I’ve come to believe our perception at work and life in general carries a great deal of importance.
Many years ago while striving to climb the “corporate ladder to success”, my boss asked me to meet with him privately, in a very serious, foreboding tone of voice.
I immediately scoured my mind for reasons, or any of my actions that may have prompted this out of the ordinary request, fearing something terrible had occurred unknowingly to me, and walked into his office with more than a heightened sense of apprehension.
We had always gotten along well on what I considered a mutual admiration level. I will admit our egos bordered on arrogance, if not embraced it, which often resulted in less than a compassionate approach in dealing with peers and subordinates.
Perception Lessons from My Boss
My boss started by reminding me of an incident that happened the day before. I was giving a tour of my department to visiting executives touting our innovations in material handling and repackaging techniques of returned soft goods.
The objective of the efforts was to make these returned items look brand new to our customers when resold. We worked for a large national retailer’s catalog distribution center.
I knew this was another opportunity for me to strut my stuff and impress important people who would likely have influence on my upward mobility.
During the tour, however, a seemingly minor event happened. One of the new machines used in heat-sealing the packaging was not working properly, which I thought was a potential land mine to my presentation.
Along with us on the tour was the maintenance associate assigned to maintaining these devices. I felt angry that he was responsible for sabotaging the tour, either through his incompetence or lack of intelligence in understanding the importance of the event.
Why couldn’t everyone have the same commitment to excellence that I believed I had and ensure everything would go off without a hitch? I pulled him aside and let him know in a harsh tone how displeased I was. My boss was the only one who heard this exchange.
That day, in his office, my boss pointed out to me the error of my ways in treating this individual, which of course was wrong. He then surprised me and told me he was sending me to a weeklong sensitivity-training session out of state. He had attended this a few years earlier, not surprisingly knowing his personality, and admitted he had had his own incidents which caused him to be sent there.
A Course in Perception
Imagine spending a week in a campus setting, with individuals from around the country who all had similar intelligence, arrogance and powerful egos, useful to organizations in many respects, but detrimental if not under control, forced to work together.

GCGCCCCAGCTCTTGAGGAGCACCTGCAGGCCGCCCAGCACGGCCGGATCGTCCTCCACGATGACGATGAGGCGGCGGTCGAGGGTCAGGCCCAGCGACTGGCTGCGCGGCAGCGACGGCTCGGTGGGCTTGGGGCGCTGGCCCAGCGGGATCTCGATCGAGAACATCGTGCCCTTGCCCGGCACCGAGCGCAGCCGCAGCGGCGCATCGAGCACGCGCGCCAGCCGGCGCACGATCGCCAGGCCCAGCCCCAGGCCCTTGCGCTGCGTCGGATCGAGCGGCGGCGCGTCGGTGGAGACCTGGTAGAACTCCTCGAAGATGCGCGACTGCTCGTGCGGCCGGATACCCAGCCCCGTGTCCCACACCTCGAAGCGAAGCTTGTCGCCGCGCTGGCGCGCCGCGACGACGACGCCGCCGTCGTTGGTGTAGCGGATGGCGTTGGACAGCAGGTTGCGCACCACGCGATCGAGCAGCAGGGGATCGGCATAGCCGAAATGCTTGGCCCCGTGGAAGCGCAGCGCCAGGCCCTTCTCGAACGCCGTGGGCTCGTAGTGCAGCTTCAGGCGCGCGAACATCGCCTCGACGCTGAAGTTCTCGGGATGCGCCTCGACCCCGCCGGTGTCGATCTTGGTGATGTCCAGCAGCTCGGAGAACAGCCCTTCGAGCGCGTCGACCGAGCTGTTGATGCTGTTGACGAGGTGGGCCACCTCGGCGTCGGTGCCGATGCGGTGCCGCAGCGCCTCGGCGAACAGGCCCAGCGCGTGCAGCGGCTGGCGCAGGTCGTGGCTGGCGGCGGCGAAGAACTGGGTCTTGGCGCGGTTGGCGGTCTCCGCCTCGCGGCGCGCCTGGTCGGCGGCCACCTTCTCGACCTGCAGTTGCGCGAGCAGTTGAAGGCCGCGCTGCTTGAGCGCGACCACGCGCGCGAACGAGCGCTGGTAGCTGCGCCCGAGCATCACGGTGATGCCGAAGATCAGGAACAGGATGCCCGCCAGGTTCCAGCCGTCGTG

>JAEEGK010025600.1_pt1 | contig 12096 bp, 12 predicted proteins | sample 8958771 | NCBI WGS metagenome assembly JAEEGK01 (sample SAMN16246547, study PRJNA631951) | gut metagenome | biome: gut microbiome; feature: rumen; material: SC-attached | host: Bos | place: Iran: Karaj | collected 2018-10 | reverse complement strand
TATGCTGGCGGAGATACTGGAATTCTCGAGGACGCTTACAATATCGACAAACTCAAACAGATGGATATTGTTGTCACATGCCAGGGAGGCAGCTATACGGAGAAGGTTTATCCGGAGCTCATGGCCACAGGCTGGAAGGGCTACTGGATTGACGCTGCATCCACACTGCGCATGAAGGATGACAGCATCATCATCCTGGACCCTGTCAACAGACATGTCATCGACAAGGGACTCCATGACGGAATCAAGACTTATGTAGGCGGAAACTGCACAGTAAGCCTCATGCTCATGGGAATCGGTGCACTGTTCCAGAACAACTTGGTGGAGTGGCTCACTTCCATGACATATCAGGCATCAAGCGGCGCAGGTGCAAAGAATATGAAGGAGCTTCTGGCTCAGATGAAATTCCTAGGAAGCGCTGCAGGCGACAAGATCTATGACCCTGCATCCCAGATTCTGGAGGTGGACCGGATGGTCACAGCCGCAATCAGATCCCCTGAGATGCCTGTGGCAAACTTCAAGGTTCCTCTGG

Every minute of our time, from early morning to mid evening, was scheduled with lectures from PHd’s and highly charged group interactive sessions.
By the end of the week most of us had gone through a transformation. We learned to understand that no matter how we perceive ourselves, and believe how we are perceived by others, it remains utterly false.
We slowly began to grasp in our small group sessions how others really perceive us through face-to-face feedback, which at times was brutally critical.
I noticed the folly in my ways after this week-long retreat. I acknowledged that the fault in the machine could have been a natural malfunction rather than a human error and that the maintenance associate may not be the one to blame.
In short, I realized that my mindset entirely depended on how I perceived my co-workers at work.
Realizing how one is really perceived, and what characteristics of one’s personality caused those negative opinions was certainly a wake-up call for me.
Accepting this as the truth required us to be honest with ourselves, and we were taught that unless you have a revelation of something about you that you don’t like, you can’t change it.
The whole goal of the training was to understand those negative aspects of our being and the subsequent behavior and experience a revelation about the importance of perception at workplace and make a conscious effort to change.
Before you think you know how you are perceived, you need to have the courage to talk to those you trust, show your honesty and faith in them to be truthful to you.
You may not like what you hear, but if you have a revelation that helps you change to be the person you want to be perceived as, your life will be enriched, and your friendships will have new meaning in their depth and sincerity.
Do you have a personal story or tip that changed your perception toward a colleague?
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